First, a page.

I know God will not give me anything I can't handle. I just wish that He didn't trust me so much.

- Mother Theresa -

"I was nervous after 42 years of being a submissive wife to stand up for myself. Veach Law not only protected my rights but made me believe in myself to start a new Life!"

"Handled my case smooth, timely, efficient and cost effective. I got nothing but thanks for the firm."

"Took care of all the Legal aspects of my case without burdening me with red tape and jargon. I told them my problem, they fixed it."

"Aggressive in achieving my goals."

"Polite and courteous staff."

"Can't think of any improvements needed. Veach Law represented me, protected my rights & at times listed to me cry & explained things over & over to make sure I understood."

"From the moment I contacted Veach Law office, I knew I had found the right attorney. I was very stressed/overwhelmed by the whole divorce process. The process with Veach Law went smoothly, I was always updated and everything turned out exactly as they explained."

"Attentive to my goals and feelings."

Divorce Laws in Tennessee:
The Basics

TENNESSEE DIVORCE LAWS

Whether an uncontested divorce or a contested divorce, the purpose of divorce laws in Tennessee are to aid divorcing couples in coming to a resolution on all major issues and to ultimately dissolve your marriage. Typically, these issues revolve around marital property and marital debt division, alimony (aka spousal support), child custody, parenting plans and visitationchild support and attorney’s fees and costs. To initiate a divorce in Tennessee, the following basics must be considered:

  • Residency: What are the Residency requirements for a divorce in Tennessee?

Basically, either you or your spouse must have been a resident of Tennessee for at least six (6) months prior to filing for a divorce in Tennessee. You may, however, be eligible for an exception to this residency requirement if there has been domestic violence or abuse in your relationship.

  • Venue: Where do you file for a divorce in Tennessee?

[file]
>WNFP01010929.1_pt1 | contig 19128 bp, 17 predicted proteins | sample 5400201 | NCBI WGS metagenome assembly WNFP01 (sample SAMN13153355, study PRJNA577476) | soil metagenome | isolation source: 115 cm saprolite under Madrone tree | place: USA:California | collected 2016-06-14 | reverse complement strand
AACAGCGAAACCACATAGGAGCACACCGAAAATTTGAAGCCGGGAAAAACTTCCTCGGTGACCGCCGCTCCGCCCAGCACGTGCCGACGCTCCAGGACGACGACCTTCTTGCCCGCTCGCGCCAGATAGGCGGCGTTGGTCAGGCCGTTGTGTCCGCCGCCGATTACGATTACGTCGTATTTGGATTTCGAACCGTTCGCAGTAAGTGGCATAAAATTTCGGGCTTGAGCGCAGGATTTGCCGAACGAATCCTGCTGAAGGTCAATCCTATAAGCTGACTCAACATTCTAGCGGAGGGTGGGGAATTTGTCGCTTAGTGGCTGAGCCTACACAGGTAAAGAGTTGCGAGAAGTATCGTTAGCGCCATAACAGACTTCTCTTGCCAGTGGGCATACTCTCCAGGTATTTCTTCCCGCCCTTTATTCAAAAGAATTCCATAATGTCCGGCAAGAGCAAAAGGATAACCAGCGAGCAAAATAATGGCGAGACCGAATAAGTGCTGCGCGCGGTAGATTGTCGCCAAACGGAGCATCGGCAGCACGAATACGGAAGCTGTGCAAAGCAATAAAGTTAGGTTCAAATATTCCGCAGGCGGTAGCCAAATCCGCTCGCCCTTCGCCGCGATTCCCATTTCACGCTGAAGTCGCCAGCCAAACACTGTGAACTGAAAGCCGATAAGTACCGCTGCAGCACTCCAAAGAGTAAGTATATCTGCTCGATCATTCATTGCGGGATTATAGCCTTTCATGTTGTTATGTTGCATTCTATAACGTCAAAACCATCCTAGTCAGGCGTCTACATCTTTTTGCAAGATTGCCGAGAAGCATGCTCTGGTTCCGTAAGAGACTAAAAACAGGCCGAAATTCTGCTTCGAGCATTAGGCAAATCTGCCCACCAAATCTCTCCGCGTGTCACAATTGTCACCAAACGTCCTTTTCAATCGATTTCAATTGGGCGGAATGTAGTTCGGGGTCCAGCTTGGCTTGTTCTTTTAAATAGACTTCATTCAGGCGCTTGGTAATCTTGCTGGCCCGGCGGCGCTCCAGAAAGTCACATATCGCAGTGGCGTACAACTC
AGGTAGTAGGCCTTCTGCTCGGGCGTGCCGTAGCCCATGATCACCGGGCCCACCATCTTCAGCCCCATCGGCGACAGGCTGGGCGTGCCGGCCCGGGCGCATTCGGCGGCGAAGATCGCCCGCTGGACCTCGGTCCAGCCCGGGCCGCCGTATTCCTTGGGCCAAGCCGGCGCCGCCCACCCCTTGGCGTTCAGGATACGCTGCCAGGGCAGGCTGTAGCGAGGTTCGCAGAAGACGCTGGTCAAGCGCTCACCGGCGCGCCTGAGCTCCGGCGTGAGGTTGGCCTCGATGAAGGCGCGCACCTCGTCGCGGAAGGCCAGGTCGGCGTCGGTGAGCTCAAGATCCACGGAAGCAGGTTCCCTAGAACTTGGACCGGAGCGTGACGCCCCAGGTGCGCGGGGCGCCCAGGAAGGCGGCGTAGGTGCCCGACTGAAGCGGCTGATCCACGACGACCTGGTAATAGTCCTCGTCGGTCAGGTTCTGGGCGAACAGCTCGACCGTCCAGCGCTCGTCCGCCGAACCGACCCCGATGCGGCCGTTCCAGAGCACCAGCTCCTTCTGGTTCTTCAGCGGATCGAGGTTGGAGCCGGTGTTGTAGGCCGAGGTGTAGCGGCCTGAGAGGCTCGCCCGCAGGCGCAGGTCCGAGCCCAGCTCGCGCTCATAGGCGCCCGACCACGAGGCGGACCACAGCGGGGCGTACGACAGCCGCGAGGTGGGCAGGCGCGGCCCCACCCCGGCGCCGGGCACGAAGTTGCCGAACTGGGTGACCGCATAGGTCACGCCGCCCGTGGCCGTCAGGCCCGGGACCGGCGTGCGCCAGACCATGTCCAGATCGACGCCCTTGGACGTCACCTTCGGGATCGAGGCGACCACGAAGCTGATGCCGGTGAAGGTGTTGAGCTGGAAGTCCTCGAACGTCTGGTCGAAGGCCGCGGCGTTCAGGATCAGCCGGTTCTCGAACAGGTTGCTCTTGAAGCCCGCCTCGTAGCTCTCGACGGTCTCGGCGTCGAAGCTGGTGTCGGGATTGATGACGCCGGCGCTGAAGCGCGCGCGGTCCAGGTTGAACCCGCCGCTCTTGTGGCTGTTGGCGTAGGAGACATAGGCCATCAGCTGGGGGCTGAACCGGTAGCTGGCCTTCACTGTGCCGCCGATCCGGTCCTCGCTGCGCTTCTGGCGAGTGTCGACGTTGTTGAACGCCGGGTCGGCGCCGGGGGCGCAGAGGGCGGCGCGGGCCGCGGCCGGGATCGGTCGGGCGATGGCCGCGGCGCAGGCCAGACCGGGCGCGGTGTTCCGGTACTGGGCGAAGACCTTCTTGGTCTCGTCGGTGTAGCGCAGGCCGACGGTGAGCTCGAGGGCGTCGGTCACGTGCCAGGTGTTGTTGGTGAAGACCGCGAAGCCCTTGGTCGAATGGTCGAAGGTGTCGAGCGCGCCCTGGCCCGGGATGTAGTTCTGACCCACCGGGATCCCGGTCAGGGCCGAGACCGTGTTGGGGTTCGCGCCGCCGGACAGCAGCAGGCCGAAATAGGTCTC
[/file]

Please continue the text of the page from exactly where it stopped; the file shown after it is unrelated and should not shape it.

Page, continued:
Typically, you will file for a Tennessee divorce in the county where you and your spouse last lived together. If both of you moved away from where you lived together and both of you still live in Tennessee, then you can file for divorce in the county your spouse resides. If your spouse no longer lives in Tennessee, then you can file for divorce in the county where you reside.

  • Service: What does Service of Process mean in Tennessee?

Once you have filed for a divorce in Tennessee, you must then have certain documents delivered to your spouse before the Court can help you. The Court will accept several different methods of delivery, all of which provide the Court with a confirmation your spouse has received the necessary documents (for example delivery by sheriff, USPS, Secretary of State, Waiver, etc.).

  • Grounds: What are the Grounds for Divorce in Tennessee?

For some unknown reason, the Court must establish whether your divorce is based on either No-Fault grounds or Fault grounds, which seems to be an overly intrusive inquiry into your personal affairs and to be totally irrelevant in deciding how to assist a couple in moving on with their lives.

That being said, a divorce based on No-Fault grounds is commonly referred to as an Uncontested Divorce and the No-Fault grounds are:

  1. Irreconcilable differences between the parties, which means the issues between you and your spouse are so great and beyond resolution as to make the marriage unworkable.

  2. Living in separate residences for a continuous period of two (2) years, while not having cohabited for such period and without having minor children in common.

You and your spouse must come to an agreement on all issues for the Court to grant a No-Fault divorce. If you are unable to come to an agreement on all issues, then your divorce will proceed as a Contested Divorce and at least one of the following Fault based grounds must be established:

  1. Adultery.

  2. Habitual Drunkenness or Drug Abuse.

  3. Inappropriate Marital Conduct.

  4. Indignities.

  5. Abandonment.

  6. Refusal to Remove to Tennessee.

  7. Desertion.

  8. Undisclosed Pregnancy.

  9. Felony Crime Conviction.

  10. Infamous Crime Conviction.

  11. Bigamy.

  12. Impotency.

  13. Attempt to Kill One's Spouse.

  • Waiting Period: How long does it take to get a Tennessee Divorce?

A divorce in Tennessee can be completed in as little as sixty (60) days from the date of filing if there are no minor children or ninety (90) days if there are minor children. You and your spouse, however, can enter into binding agreements prior to your date of filing and waiting period.

For more information concerning the basics of divorce laws in Tennessee, contact us and schedule a consultation. We are here to help navigate you through the Tennessee divorce process.

© 2017 by Veach Law, PLLC

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